We think investors should keep an eye on P&G as the firm closes its book on its brand rationalization and looks to drive sustainable and profitable growth.
After closing the book on a significant brand rationalization, cutting 100 brands from its mix--leaving it with 65 brands-- P&G’s
fourth-quarter results suggest it is now poised to realize accelerating sales and volume growth, facilitated by more focused brand spend and hence an ability to more effectively tap into and respond to evolving consumer trends.
Erin Lash, CFA, is a director of consumer sector equity research for Morningstar.
We surmise the benefit of this focus is starting to surface, as evidenced by the 2% organic sales growth (which came in the face of intense competition), driven by higher volumes. But importantly, this growth was a sequential improvement from a 1% increase last quarter and came on top of similar growth a year ago.
Rather than exclusively focusing on sales gains, we believe P&G is looking to drive sustainable and profitable growth, which we view as prudent. In this vein, P&G has embarked on an effort to extract another $10 billion from its operations (targeting to reduce overhead, lower material costs, and increase manufacturing and marketing productivity).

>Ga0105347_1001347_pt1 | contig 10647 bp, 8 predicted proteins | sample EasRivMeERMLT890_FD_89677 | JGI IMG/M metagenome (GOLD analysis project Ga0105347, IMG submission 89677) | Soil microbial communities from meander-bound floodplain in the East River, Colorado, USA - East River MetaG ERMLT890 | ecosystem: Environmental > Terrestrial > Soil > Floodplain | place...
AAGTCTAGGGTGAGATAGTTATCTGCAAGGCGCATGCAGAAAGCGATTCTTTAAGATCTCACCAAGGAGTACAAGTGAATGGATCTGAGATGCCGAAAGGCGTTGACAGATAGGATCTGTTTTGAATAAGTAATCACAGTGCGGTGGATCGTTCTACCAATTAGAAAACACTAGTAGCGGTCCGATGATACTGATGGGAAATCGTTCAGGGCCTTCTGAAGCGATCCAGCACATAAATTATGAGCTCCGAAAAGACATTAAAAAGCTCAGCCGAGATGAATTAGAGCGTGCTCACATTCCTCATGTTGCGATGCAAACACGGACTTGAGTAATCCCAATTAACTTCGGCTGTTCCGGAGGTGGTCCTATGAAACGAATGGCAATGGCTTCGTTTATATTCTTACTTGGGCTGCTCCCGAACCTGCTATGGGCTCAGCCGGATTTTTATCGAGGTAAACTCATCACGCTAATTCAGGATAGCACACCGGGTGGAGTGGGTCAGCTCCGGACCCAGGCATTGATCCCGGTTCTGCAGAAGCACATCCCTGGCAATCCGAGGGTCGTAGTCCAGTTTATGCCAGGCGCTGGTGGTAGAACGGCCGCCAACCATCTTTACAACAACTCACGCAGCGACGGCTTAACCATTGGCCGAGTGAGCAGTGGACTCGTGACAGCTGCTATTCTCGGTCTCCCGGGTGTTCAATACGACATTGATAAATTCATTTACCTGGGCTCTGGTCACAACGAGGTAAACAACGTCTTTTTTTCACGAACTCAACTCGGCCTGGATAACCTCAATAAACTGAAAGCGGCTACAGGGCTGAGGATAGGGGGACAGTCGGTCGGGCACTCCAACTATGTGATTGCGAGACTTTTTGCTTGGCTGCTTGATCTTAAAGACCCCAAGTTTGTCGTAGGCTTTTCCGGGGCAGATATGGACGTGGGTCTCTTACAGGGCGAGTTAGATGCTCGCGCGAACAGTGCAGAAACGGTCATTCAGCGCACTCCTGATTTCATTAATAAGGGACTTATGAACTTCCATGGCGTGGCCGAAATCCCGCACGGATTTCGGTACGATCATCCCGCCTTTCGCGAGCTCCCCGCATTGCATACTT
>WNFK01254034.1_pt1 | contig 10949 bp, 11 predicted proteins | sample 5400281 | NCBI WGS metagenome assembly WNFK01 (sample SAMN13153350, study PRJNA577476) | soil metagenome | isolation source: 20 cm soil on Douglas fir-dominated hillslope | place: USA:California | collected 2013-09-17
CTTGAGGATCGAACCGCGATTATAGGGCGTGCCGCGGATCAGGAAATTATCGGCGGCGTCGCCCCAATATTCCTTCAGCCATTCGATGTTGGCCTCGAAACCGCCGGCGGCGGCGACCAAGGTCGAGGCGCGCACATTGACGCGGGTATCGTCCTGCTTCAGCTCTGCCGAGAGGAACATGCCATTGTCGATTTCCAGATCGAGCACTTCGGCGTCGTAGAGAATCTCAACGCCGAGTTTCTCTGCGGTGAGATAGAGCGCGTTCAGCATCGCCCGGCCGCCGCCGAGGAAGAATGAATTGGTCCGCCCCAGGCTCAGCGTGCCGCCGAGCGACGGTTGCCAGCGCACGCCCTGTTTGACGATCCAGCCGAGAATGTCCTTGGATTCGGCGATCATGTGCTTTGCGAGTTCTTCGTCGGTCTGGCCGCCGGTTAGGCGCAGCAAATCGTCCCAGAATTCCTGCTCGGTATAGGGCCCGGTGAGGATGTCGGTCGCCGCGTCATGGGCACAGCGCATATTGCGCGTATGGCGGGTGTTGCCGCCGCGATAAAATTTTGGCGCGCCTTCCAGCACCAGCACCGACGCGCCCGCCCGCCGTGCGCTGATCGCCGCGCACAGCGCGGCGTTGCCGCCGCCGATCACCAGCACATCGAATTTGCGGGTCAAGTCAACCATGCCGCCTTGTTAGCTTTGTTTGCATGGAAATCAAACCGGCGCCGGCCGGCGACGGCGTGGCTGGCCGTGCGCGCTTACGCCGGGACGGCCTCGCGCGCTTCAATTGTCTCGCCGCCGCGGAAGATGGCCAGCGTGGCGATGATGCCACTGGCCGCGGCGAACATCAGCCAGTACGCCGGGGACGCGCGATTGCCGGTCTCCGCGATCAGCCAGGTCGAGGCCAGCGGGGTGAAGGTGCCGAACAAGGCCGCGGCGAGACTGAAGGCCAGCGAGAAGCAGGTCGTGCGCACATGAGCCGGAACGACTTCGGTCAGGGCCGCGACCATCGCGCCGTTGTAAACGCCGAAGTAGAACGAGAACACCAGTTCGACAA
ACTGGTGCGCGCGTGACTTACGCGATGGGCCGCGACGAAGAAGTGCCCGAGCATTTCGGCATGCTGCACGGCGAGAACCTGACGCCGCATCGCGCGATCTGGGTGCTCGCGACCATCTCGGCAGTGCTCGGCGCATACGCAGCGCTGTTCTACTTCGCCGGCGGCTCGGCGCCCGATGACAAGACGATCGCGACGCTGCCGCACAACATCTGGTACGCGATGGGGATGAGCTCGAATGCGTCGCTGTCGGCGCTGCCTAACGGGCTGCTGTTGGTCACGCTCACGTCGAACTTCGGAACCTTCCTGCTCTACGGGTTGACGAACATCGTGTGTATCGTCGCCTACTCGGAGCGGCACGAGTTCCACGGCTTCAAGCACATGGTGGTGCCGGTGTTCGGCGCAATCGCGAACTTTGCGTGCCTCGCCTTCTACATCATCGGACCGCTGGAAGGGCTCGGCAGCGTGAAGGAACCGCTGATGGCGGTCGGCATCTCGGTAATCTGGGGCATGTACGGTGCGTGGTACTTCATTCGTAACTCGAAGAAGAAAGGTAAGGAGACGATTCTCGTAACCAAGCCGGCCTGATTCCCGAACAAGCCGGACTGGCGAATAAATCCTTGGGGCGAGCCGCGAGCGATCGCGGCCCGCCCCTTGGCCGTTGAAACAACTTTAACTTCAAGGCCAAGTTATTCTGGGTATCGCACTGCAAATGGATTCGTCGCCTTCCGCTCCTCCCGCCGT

This initiative is already beginning to yield traction, as adjusted operating margins ticked up 210 basis points to 19.1%, despite a 10-basis-point decline in adjusted gross margins to 49.3% (reflecting a 120-basis-point hit from commodity cost inflation and a 90-basis-point impact from unfavorable mix).
In our view, however, P&G is unlikely to let the entirety of these savings fall to the bottom line; instead, we expect these funds will fuel brand investment to prop up sales and support the intangible assets (entrenched retail relationships and leading brands) that underlie our wide moat rating.
We don’t foresee a material change to our $94 fair value estimate or long-term forecast, which calls for operating margins to expand more than 300 basis points to nearly 25% by 2026, along with 4% long-term annual sales growth. Despite the modest uptick, shares still trade a touch below our valuation, and we’d suggest investors keep an eye on this name.
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